Mother hopes for healing with new memorial
Kelsey Walker lost her newborn son, Jaden, on the same day he was born — Aug. 26, 2000.
More than two decades later, a horrifying circumstance continues to cause additional pain to add to her grief. Jaden’s grave was lost in the mismanagement that was occurring at that time at a cemetery on East Washington Street, so she no longer has a place to visit her son.
“It was right here,” she said at a recent visit to Carver Memorial Cemetery, ownership of which changed hands in the mid-2000s. She’s standing near the entryway to the cemetery and pointing out the brick column holding a lamp on the west side of the driveway. To the best of her recollection, her son’s grave is near, if not under, that column.
The burial ground now known as Carver Memorial was once owned by Abraham Applewhite. In November 2004, according to Suffolk News-Herald reporting, Applewhite was sentenced to 13 years for a string of charges relating to the operation of the cemetery. All but three months of the sentence was suspended. Applewhite was sentenced on charges of obtaining money under false pretenses, violation of a perpetual care agreement, writing worthless checks, illegally transporting bodies and conducting a funeral without a license. The cemetery was sold at auction for back taxes.
Applewhite’s license had been pulled in the autumn of 2003 after the state Cemetery Board received multiple complaints from residents and city officials frustrated by the lack of perpetual care, the condition of the roads in the cemetery and its general upkeep.
Walker remembers going to visit her son, and Jaden’s older siblings remember visiting, as well. He had a flat marker but no headstone, she recalls. She remembers seeing muddy construction underway at the site and trying to tell the construction workers that there were graves in the area they were working, but they brushed her off and told her everything would be taken care of.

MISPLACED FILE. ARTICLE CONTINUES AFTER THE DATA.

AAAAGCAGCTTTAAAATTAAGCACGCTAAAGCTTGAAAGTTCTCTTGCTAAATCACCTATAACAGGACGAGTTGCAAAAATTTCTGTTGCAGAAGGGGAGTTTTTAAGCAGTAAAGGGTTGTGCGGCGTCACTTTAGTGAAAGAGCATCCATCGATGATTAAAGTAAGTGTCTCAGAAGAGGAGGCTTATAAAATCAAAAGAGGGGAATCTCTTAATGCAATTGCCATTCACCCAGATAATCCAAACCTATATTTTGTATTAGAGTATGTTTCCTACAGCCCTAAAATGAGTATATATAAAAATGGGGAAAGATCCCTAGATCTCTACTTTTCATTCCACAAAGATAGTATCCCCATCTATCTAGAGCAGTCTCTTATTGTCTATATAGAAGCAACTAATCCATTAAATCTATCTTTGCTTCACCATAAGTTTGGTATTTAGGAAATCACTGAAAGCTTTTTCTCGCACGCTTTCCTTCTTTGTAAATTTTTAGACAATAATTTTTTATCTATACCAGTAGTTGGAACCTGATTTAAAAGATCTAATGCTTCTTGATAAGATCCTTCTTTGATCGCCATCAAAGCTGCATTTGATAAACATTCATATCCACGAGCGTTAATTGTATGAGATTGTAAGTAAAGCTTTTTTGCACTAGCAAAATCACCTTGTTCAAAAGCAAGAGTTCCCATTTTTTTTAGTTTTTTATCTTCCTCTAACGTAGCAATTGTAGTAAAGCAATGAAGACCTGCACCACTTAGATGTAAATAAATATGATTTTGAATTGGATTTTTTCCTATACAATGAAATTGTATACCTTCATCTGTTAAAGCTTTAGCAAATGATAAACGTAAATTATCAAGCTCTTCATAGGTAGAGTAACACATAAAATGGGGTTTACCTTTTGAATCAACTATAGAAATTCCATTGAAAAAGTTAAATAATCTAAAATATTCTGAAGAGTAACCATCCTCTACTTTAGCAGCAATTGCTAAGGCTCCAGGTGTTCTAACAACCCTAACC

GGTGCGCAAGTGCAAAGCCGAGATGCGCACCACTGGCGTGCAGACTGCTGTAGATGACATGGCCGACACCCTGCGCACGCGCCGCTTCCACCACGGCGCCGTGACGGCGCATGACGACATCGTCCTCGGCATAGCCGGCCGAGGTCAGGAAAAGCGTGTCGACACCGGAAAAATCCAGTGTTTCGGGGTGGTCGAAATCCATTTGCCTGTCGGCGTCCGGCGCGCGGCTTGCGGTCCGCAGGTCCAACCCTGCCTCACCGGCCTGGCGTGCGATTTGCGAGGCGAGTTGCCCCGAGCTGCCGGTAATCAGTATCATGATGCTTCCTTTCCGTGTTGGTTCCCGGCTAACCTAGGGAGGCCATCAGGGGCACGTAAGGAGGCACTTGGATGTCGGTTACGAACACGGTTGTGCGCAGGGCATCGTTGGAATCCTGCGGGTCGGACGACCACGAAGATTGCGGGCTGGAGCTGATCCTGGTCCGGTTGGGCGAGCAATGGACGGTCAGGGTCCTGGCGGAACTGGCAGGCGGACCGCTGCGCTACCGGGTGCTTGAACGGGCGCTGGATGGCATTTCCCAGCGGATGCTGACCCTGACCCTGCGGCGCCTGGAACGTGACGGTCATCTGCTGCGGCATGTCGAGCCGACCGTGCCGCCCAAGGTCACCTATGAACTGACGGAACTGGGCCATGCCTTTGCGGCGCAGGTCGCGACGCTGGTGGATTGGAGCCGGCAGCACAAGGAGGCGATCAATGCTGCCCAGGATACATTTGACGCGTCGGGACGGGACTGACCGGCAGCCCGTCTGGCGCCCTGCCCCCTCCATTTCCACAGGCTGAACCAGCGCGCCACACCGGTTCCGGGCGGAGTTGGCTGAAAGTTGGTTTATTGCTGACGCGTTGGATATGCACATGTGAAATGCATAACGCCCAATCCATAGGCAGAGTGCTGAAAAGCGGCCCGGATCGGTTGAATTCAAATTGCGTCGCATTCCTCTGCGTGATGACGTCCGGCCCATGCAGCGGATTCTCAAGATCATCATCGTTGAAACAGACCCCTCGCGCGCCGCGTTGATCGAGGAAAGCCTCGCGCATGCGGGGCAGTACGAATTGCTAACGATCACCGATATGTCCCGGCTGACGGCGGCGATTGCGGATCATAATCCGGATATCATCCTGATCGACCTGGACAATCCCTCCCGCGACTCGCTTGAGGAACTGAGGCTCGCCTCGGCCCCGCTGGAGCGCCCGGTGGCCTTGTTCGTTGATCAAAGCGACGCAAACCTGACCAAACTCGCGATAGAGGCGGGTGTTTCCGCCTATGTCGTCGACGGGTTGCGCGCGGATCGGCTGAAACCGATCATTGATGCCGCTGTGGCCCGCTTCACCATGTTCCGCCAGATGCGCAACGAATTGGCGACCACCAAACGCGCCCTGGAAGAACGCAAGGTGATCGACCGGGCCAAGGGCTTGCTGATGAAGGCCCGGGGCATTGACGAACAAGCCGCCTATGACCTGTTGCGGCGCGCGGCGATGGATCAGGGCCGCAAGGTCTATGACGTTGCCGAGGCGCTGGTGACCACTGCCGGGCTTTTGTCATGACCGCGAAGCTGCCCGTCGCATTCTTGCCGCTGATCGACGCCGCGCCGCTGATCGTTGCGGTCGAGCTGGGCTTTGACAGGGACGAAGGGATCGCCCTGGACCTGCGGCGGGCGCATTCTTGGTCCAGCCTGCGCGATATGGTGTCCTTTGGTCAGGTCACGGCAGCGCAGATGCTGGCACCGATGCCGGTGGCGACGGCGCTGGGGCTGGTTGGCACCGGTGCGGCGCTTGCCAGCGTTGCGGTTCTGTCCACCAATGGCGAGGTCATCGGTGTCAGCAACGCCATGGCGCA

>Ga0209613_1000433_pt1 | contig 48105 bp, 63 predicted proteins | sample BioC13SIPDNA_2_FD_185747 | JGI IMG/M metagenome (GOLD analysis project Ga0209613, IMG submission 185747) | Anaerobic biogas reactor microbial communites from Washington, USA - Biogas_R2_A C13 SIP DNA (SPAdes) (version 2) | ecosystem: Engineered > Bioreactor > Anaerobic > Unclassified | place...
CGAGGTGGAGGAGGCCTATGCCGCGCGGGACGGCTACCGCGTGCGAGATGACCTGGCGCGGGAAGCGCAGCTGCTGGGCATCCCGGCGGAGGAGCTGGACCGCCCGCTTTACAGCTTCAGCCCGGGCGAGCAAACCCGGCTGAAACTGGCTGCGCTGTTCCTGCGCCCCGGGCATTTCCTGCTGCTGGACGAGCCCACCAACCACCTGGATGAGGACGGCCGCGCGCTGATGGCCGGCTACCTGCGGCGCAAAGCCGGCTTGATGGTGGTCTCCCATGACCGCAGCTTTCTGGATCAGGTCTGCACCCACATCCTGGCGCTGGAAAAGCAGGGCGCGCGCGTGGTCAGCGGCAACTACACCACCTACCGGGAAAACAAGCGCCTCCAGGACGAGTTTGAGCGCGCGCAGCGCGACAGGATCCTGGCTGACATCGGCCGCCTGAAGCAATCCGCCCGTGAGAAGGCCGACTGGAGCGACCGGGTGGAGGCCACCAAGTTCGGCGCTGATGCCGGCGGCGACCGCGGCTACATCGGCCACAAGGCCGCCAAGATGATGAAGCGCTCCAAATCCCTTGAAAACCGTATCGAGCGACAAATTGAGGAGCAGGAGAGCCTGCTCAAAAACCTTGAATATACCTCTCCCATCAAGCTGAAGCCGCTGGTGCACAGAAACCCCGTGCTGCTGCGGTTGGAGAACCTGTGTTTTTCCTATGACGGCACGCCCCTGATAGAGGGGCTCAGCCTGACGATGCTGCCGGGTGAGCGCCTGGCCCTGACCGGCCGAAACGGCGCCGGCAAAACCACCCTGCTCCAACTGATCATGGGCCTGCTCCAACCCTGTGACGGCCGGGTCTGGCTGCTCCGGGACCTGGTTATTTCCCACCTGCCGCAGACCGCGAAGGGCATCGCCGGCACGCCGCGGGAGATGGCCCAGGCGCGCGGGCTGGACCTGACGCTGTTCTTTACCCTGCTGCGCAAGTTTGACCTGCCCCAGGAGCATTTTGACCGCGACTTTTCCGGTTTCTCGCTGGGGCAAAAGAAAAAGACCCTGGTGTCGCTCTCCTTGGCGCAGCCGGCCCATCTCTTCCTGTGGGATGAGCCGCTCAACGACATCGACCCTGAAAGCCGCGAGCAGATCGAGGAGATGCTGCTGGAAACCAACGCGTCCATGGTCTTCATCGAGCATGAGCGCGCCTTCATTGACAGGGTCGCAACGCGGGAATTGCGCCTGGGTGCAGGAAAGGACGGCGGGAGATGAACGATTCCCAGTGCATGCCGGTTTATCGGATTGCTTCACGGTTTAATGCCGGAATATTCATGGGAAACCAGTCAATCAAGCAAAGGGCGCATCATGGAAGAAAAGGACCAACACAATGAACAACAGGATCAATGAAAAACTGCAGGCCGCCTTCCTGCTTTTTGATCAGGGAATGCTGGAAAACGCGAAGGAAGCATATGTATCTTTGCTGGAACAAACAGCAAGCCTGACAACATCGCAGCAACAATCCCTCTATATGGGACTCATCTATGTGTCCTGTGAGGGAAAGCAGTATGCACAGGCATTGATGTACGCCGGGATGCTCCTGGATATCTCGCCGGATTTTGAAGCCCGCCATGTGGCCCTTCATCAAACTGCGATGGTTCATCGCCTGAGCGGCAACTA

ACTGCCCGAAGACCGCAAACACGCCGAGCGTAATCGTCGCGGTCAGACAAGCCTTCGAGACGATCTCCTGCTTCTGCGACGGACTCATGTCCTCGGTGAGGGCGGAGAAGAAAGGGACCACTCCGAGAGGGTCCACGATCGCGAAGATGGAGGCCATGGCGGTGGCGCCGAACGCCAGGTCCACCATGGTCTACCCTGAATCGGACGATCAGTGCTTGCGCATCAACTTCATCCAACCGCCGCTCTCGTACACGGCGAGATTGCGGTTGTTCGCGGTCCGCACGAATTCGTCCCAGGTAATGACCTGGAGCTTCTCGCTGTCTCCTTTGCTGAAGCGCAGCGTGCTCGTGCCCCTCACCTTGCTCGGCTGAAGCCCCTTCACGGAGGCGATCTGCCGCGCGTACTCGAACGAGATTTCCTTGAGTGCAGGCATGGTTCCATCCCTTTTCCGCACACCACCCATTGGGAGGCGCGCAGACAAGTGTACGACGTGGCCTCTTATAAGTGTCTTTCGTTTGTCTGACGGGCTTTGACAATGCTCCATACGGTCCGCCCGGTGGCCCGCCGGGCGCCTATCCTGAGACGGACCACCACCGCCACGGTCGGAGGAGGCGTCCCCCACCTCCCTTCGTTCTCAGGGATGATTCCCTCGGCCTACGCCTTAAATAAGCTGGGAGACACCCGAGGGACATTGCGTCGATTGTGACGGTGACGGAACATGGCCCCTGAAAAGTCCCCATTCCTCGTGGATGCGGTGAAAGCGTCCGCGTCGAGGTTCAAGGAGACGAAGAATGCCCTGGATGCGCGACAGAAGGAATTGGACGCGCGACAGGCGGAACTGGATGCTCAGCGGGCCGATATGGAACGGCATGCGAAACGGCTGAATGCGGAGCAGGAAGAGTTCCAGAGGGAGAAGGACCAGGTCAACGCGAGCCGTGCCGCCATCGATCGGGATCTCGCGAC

She learned later that her son’s grave had not been recorded by Applewhite. By the time the new ownership had taken over, the damage was done.
“They could only go by what was recorded,” Walker said of Carver’s current ownership, of whom she spoke highly. “I know their hands are tied.”
Walker doesn’t believe she’s alone. She has posted about this issue on her social media and heard from about eight or nine other families that also lost their loved one’s graves due to the former mismanagement of the cemetery.
Walker came up with an idea. She wants to have a memorial placed at the cemetery with the engraved names of those whose burial places were lost. She’s now trying to locate all of the affected families so that they can have the names of their loved ones on the stone from the start, but she hopes there will be space to add others down the road.
Gail Turner of Carver Memorial confirmed on Tuesday the cemetery has offered to buy the stone.
“Carver is going to donate the stone to the families,” Turner said in a phone call. “And they will be responsible for adding the names to the stone.”
Walker said she believes this will allow herself and her other children, as well as other families, some healing.
“We’ve got a chance to get it right,” Walker said. “That’s what we all need — to make something right out of something that was wrong.”
Walker said people can contact her at 757-880-2983.